Practise is very much a part of the English language, albeit not commonly used in American English. It's a verb form that finds extensive use in British and International English.
While English is indeed a quirky language, it does have its rules. The practice vs practise distinction is one such rule that brings consistency to the language, at least in British English.
|Practise or practise differences|
|Practice (American English||Practise (British English)||Practice (British English)|
|Part of Speech||Both noun and verb||Verb||Noun|
|Meaning as a Verb||To perform an activity or exercise skill repeatedly or regularly in order to improve or maintain one's proficiency. Example: 'I practice the piano every day.'||To perform an activity or exercise skill repeatedly or regularly in order to improve or maintain one's proficiency. Example: 'I practise the piano every day.'||N/A|
|Meaning as a Noun||The actual application or use of an idea, belief, or method, as opposed to theories relating to it. Example: 'The practice of meditation is beneficial.'||N/A||The actual application or use of an idea, belief, or method, as opposed to theories relating to it. Example: 'The practice of meditation is beneficial.'|
|Common Confusion||None||Often people may use the American English form practice instead of the British English form practise when they mean to use the verb form.||Often people may use practice when they mean to use the verb form practise.|
The usage of practice and practise differs based on the English variant you are using. As mentioned earlier, in American English, practice can be used as both a noun and a verb. But in British English, practise is the verb and practice is the noun.
Use 'practice' when referring to the noun (the act itself or the routine), regardless of whether you're using American or British English. However, when referring to the verb (the act of doing), use 'practice' for American English and 'practise' for British English.
Both are correct! It just depends on the context and regional usage. If you're using American English, 'practice' is the correct spelling for both the noun and the verb. For British English, 'practice' is the noun, and 'practise' is the verb.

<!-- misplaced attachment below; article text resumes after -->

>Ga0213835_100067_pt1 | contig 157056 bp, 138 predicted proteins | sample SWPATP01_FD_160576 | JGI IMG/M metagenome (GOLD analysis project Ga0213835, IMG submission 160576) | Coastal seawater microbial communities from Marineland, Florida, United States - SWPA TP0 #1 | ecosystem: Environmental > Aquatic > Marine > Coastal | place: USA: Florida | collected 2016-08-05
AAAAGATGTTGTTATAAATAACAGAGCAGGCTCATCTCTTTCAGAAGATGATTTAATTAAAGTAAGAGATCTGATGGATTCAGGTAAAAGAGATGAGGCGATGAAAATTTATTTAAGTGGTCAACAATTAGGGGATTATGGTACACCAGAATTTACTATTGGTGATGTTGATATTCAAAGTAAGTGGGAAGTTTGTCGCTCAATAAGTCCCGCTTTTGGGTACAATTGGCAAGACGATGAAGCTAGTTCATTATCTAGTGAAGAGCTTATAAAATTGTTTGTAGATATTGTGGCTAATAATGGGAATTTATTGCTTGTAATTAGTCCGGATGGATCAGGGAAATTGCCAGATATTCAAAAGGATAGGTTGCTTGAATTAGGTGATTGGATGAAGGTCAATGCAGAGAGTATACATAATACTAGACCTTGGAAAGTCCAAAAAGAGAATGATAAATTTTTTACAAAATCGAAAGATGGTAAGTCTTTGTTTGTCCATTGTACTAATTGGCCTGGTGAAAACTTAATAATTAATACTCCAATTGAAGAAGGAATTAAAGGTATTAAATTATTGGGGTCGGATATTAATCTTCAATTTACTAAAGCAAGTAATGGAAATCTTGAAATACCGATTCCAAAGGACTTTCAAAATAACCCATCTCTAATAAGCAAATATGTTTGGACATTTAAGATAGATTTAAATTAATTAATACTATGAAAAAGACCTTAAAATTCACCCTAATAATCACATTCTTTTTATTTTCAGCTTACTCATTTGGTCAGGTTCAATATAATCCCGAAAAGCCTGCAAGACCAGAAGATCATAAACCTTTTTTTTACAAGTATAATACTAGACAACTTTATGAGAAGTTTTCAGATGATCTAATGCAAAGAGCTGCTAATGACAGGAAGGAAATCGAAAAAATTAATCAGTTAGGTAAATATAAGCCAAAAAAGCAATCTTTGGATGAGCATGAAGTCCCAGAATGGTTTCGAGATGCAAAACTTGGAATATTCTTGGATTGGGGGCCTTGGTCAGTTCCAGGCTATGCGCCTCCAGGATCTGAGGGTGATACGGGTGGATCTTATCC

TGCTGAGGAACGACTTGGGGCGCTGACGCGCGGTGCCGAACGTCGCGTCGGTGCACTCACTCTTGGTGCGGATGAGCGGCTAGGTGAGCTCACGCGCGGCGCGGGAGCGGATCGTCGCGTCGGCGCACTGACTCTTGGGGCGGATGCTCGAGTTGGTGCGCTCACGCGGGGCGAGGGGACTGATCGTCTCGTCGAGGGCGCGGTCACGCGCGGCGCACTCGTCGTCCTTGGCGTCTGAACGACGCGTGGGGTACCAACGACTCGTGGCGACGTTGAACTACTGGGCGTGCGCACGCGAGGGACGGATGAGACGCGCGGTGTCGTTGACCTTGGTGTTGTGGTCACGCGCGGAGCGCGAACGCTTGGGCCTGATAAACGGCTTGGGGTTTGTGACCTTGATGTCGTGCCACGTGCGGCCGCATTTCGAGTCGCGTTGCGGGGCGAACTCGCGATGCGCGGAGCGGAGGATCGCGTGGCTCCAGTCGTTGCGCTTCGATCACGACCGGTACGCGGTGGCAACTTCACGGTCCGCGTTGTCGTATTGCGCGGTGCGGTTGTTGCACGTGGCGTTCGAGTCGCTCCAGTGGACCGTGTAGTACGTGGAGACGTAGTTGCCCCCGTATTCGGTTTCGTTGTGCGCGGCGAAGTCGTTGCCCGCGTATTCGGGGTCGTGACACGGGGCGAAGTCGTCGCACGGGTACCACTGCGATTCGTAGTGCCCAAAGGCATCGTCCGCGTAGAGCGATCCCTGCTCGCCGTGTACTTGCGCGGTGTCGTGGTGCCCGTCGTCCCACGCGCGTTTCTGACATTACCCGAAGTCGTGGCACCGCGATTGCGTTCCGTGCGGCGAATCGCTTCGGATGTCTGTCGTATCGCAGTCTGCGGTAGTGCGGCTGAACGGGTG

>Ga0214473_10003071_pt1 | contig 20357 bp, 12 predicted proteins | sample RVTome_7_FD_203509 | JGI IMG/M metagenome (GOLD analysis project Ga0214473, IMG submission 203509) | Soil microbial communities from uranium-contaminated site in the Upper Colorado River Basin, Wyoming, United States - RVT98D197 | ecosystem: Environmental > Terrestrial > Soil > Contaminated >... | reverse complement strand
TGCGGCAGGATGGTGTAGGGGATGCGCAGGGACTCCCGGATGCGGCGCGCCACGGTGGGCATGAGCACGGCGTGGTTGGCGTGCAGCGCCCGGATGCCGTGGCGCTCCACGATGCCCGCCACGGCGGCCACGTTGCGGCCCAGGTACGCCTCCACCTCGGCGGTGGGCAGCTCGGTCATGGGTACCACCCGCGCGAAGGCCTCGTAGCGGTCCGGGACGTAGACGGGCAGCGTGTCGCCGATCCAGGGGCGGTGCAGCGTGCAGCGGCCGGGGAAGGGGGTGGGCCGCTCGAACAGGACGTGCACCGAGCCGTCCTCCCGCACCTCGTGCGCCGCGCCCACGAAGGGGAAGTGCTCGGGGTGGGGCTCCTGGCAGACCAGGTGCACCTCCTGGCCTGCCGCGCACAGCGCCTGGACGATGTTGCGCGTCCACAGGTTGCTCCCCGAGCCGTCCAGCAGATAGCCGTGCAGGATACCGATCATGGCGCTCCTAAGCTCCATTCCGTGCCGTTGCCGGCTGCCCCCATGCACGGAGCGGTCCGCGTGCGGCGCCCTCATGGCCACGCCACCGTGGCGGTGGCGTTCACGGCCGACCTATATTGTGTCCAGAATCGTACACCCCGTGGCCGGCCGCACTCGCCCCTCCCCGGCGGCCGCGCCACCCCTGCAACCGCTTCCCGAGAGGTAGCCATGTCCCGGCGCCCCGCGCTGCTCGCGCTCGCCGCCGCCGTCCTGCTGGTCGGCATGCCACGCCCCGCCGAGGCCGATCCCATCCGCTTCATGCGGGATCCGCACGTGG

Use 'practice' as a noun when referring to the action or routine, such as 'I have guitar practice.' If you're talking about the act of doing something, say 'I need to practise the guitar' in British English and 'I need to practice the guitar' in American English.
In American English, 'practice' is the spelling for both the noun and the verb. In British English, 'practice' is the noun and 'practise' is the verb.
Yes, there is! You can use the example of 'advice' and 'advise'. In British English, 'advice' is a noun (like 'practice'), and 'advise' is a verb (like 'practise'). They sound similar and follow the same pattern. Therefore, if you can remember that 'advice' is to 'advise' as 'practice' is to 'practise', you'll always get it right! Remember, this rule applies to British English. In American English, 'practice' is used for both noun and verb forms.
of the users don't pass the Practice or Practise quiz! Will you pass the quiz?Start Quiz
How would you like to learn this content?
How would you like to learn this content?
Free english cheat sheet!
Everything you need to know on . A perfect summary so you can easily remember everything.
Be perfectly prepared on time with an individual plan.
Test your knowledge with gamified quizzes.
Create and find flashcards in record time.
Create beautiful notes faster than ever before.
Have all your study materials in one place.
Upload unlimited documents and save them online.
Identify your study strength and weaknesses.
Set individual study goals and earn points reaching them.
Stop procrastinating with our study reminders.
Earn points, unlock badges and level up while studying.
Create flashcards in notes completely automatically.
Create the most beautiful study materials using our templates.
Sign up to highlight and take notes. It’s 100% free.